Counsel has informed us that an appeal of this decision is pending before the South Carolina Supreme Court


All of the eight plaintiffs here are registered voters in Florence. Three of them did not sign the petition, but indicated a desire to vote for Johnson. Since the rights of those signing the petition fully encompass the rights of the other plaintiffs, we limit our discussion to Backus and the other petition signers


The case (as opposed to the decision not to grant a TRO) is not moot for the further reason that the issues properly presented, and their effects on independent candidacies, will persist as the South Carolina statutes are applied in future elections. See Storer v. Brown, 415 U.S. 724, 737 n.8, 94 S.Ct. 1274, 1282 n.8, 39 L.Ed.2d 714


These fundamental interests have been variously described as deriving through the fourteenth amendment from the first amendment, see Storer v. Brown, 415 U.S. 724, 756, 94 S.Ct. 1274, 1291, 39 L.Ed.2d 714 (1974) (Brennan, J., dissenting); or the ninth amendment, see Lubin v. Panish, 415 U.S. 709, 721 n.*, 94 S.Ct. 1315, 1322 n.* 39 L.Ed.2d 702. (Douglas, J., concurring). Whatever the precise source within the constitution, we think that qualified petition signers are within the zone of protected interests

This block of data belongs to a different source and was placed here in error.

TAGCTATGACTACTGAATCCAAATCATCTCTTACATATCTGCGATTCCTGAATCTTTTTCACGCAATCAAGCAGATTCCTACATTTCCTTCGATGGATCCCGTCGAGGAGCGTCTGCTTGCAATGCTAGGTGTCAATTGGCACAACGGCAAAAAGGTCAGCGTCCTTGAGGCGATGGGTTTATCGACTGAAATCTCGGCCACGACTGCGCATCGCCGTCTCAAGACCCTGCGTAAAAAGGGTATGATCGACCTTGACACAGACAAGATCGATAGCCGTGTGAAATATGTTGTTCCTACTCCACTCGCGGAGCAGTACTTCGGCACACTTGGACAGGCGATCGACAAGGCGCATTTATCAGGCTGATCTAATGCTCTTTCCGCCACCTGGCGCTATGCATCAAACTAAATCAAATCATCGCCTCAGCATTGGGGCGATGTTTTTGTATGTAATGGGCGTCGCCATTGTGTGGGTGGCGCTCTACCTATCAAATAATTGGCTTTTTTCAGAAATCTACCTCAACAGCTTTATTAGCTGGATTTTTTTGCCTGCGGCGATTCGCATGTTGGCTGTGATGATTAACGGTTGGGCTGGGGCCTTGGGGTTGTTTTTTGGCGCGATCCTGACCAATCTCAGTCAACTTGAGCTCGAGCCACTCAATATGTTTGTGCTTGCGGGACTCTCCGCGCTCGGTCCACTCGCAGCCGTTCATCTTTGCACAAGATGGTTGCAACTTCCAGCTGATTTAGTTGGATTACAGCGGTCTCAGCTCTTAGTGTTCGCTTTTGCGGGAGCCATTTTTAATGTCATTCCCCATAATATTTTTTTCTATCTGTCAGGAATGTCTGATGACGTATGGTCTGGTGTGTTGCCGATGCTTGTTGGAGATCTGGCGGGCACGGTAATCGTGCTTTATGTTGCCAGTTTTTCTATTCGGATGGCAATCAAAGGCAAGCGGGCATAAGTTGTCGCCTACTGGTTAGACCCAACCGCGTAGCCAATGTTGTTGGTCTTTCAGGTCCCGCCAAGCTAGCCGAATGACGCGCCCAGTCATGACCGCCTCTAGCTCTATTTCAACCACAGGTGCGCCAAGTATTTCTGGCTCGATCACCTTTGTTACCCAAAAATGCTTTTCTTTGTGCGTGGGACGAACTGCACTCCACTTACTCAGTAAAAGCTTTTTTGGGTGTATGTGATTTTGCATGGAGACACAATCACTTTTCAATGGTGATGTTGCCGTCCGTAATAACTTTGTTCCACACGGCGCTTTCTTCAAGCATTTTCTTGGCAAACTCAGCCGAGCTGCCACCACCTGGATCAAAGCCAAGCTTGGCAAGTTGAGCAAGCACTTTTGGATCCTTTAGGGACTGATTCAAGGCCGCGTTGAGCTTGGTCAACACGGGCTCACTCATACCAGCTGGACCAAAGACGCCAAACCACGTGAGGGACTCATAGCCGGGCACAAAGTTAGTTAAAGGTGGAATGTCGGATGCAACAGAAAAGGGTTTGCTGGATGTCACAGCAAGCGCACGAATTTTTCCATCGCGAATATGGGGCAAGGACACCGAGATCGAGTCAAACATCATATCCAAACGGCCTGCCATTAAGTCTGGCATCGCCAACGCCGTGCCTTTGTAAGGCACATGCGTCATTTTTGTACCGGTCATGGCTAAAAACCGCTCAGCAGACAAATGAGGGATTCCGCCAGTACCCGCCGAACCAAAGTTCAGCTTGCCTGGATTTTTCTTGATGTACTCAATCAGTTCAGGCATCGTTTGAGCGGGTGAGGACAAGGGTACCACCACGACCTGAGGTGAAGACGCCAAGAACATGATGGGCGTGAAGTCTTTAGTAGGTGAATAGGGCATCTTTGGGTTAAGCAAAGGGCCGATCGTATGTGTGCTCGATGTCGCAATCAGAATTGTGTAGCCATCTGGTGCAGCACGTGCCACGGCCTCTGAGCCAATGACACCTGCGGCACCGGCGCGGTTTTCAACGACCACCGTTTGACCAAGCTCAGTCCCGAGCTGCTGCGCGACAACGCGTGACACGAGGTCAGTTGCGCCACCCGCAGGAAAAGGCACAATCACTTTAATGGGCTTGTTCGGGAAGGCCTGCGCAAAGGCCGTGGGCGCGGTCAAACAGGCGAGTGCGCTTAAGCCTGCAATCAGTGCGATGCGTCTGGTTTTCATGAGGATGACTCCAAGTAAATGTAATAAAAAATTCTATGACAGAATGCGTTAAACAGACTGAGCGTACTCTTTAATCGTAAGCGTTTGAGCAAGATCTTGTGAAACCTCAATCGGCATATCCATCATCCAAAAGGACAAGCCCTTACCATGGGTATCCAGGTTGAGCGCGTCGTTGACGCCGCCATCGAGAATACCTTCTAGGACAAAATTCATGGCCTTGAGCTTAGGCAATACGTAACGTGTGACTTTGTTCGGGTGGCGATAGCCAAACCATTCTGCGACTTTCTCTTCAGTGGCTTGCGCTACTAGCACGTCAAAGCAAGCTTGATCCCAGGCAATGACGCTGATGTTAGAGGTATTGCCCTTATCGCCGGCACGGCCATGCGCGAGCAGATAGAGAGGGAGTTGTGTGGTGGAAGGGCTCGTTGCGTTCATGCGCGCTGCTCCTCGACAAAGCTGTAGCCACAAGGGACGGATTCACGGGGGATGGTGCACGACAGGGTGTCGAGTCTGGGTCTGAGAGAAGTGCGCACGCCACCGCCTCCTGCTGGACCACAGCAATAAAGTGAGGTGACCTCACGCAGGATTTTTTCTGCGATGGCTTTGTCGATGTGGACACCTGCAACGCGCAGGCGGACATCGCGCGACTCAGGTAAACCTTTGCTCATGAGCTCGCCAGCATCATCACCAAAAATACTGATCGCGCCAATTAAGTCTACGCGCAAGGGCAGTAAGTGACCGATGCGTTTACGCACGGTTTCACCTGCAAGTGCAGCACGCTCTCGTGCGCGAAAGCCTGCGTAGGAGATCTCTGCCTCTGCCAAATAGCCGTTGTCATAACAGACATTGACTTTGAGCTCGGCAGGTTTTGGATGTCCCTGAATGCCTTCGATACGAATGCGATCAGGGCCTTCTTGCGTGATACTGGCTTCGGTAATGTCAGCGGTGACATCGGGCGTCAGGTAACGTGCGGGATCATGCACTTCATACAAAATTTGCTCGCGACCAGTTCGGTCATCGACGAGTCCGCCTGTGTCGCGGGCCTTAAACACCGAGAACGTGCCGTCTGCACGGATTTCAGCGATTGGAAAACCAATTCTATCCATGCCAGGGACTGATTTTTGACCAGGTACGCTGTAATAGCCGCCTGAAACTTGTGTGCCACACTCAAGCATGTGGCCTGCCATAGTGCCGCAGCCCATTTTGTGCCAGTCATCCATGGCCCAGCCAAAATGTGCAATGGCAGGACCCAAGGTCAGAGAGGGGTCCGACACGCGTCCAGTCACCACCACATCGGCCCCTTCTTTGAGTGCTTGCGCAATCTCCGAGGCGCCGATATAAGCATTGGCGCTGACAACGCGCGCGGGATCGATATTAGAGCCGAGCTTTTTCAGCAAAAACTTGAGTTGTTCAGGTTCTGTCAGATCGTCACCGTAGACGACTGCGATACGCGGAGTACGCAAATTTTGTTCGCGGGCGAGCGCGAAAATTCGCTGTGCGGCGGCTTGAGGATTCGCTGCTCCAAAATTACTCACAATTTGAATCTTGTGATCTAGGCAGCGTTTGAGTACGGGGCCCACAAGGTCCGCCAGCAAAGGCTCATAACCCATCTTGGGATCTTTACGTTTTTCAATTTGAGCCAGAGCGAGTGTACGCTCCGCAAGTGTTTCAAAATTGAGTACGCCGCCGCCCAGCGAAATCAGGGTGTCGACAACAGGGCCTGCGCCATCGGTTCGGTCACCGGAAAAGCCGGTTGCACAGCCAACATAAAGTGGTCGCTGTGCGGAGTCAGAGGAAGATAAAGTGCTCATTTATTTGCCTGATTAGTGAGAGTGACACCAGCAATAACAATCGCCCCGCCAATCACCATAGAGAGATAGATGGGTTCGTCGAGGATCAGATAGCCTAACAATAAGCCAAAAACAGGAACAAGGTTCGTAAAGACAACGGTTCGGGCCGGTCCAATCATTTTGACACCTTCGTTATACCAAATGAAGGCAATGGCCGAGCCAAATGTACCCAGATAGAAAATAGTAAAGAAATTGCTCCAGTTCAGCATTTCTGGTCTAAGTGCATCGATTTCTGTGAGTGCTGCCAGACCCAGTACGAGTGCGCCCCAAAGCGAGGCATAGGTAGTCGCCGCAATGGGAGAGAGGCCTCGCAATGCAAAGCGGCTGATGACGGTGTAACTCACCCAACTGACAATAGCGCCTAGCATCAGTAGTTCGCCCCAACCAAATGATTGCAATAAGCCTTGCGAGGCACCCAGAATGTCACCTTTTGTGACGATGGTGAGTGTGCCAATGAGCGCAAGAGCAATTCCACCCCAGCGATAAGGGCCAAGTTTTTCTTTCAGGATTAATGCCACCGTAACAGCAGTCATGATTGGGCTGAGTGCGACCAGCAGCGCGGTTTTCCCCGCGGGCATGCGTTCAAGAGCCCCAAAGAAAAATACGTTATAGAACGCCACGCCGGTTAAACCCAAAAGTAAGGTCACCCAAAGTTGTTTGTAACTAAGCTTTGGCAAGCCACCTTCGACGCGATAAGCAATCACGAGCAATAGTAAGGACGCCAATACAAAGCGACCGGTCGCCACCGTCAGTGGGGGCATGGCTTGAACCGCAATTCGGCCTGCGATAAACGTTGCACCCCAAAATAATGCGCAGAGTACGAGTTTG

Since the issue is not before us, we decline to determine whether a three-judge court is appropriate in this case. Such a determination is properly made in the first instance by the single district judge. If the district judge declines to notify the chief judge that a three-judge court is needed, this court has jurisdiction to review the decision. See Schackman v. Arnebergh, 387 U.S. 427, 87 S.Ct. 1622, 18 L.Ed.2d 865 (1967) (per curiam)